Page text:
T’is the season….

Does the thought of the festive season fill you with a sense of joy or dread?  Leilani Mitchell unwraps some ‘working styles’ and presents the possibility of a stress-free Christmas.

There’s an ideal view of Christmas and there’s the stressful reality. Christmas like anything can become a habit and follow a pattern of behaviour. If you generally find Christmas a disappointment and yet carry on doing the things that you have always done, you will end up with the same outcomes.

Why not decide to do it differently this year? By being aware of our own process and patterns we can change them.

Working styles (sometimes called Drivers) are ways we can use to look at the patterns of our behaviour. They are very useful, but under stress can be destructive.

There are five working styles. We can do all of them but each person tends to have one or two main ones.

1. ‘Be Perfect’ -These people want everything to be perfect. They like things to be organised and structured and to go to plan, they don’t cope very well if there are changes to the plan. These people work too hard and have expectations that things will be ‘just so’. The food will be cooked to perfection and the host will be shattered and have put a huge amount of pressure on her/himself to get things to this standard

2.‘Try Hard’ – These people often have lots of energy for new projects but rarely complete anything. They struggle either with what they are doing or with other people, often getting into conflict. They might try to do the wrapping, decorate the tree, and write the Christmas cards all at the same time and not finish any of these tasks. Cooking dinner for these people is a struggle, it could well be late and incomplete but will be lots of fun.

3. ‘Be Strong’ – These people believe that they can cope with everything. They would succeed at doing the wrapping, decorate the tree, and write the Christmas cards all at the same time but pace themselves. They will work their way through cooking Christmas dinner even if the oven breaks down. At the same time they are likely to not want to have many people around, preferring the company of a few close friends. Alternatively they may appear happy to spend Christmas on their own with a microwave turkey meal.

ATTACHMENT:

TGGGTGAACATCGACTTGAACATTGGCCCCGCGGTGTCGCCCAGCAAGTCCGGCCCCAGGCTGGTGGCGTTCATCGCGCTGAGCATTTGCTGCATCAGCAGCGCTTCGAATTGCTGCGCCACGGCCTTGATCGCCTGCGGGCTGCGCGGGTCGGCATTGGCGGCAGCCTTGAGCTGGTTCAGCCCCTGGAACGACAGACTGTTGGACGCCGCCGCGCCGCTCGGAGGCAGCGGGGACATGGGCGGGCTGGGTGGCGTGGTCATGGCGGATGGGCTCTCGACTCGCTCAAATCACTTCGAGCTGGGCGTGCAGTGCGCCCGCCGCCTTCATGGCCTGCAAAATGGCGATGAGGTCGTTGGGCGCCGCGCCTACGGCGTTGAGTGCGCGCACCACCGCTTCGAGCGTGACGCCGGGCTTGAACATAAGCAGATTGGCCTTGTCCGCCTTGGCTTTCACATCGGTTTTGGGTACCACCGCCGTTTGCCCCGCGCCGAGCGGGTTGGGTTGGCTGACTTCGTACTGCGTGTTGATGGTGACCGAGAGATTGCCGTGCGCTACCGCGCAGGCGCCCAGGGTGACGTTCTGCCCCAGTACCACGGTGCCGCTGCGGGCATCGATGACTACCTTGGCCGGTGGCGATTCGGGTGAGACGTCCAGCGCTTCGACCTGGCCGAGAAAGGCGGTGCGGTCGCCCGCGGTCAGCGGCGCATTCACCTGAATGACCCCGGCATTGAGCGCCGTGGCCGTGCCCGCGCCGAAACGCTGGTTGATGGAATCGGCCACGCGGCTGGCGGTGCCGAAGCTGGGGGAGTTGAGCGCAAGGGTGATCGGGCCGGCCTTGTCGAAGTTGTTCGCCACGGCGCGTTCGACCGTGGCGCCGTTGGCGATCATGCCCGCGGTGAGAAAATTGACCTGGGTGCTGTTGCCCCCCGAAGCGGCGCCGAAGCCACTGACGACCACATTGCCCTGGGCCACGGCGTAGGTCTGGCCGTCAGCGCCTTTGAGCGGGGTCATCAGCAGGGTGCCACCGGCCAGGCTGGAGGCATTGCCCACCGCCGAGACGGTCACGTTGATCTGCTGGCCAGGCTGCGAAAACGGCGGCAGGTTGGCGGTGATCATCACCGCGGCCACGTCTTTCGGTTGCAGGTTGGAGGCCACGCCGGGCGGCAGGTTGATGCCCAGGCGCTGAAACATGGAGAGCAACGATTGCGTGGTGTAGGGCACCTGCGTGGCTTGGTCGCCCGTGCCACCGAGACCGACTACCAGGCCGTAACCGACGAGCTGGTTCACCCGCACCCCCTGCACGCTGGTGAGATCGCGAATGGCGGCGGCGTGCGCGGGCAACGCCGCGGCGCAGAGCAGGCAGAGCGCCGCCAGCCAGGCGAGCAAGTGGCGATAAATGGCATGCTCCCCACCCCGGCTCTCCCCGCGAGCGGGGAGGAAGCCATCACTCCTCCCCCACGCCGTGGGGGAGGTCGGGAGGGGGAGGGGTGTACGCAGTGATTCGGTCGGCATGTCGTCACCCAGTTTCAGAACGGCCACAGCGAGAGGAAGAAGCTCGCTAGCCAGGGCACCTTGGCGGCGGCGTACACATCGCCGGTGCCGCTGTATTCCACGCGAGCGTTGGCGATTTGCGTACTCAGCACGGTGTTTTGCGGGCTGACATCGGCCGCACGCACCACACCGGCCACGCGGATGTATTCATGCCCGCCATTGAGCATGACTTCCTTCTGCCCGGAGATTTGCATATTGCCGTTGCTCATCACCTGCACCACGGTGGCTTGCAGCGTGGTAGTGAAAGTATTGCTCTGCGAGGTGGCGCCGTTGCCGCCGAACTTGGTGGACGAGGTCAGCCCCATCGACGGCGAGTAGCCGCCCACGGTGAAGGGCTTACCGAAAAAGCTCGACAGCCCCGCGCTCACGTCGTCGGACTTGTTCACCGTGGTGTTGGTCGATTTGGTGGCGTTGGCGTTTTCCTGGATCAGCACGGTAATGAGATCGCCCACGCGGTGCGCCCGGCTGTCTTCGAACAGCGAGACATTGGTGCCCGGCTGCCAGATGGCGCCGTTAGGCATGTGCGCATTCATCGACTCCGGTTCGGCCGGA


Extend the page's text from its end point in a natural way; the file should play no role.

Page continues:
4. ‘Hurry Up’ – These people rush around at speed. Doing the wrapping, decorating the tree, and writing the Christmas cards all at the same time is the norm for them – just don’t expect the end product to look great!! These are the people that are flitting from one thing to another. Don’t expect them to sit quietly watching the afternoon movie; they are more likely to be on an after lunch walk at double quick speed!!

5. ‘Please Others’ – These people aim to keep everyone happy. They have spent time making sure that they have brought presents that people will really like. They will want Christmas to be a nice family affair with everyone getting on. Christmas with these people will be a pleasing affair as long as they succeed in pleasing. Should they fail, they are likely to be tearful and upset. They feel upset if people are not enjoying themselves

Each of these styles has advantages but under stress, as often happen around the festive season, we become more extreme in our styles. ‘Be Perfects’ become more obsessed with perfection. ‘Try Hards’ take on even more. ‘Be Strongs’ become more self-reliant and will not ask for help. ‘Please Others’ can run themselves into the ground to please others. ‘Hurry Ups’ – speed up still further.

There are many things that you can do to reduce your stress levels. Think about your working style and what you need to do and say to yourself.

– Be Perfect should relax and give yourself a break. Have fun first and do the chores afterwards. Accept that things will not be perfect and that is OK.

– Be Strong should make sure you take enough space and withdrawal time for yourself. All that socialising can be very wearing.

– Try Hards should stop and engage your thinking. It is OK to say no and to miss out on things sometimes. Organise yourself and things will be easier.

– Hurry Ups should slow down. This is your holiday time too. It’s all right for you to take your time.

– Please Others should learn that it’s OK to please yourself. You can prioritise what you want during this time and still have a good time. You can say ‘no’ even if others don’t like it.

This awareness can enable you have the Christmas that you want. Don’t expect perfection; know that it is ok to ask for support, to say ‘no’, to have an easy life and to slow down – you have plenty of time! This way we can all have a jolly and stress free festive season.

By Leilani Mitchell

These are my random ramblings today; tomorrow I might change my mind.

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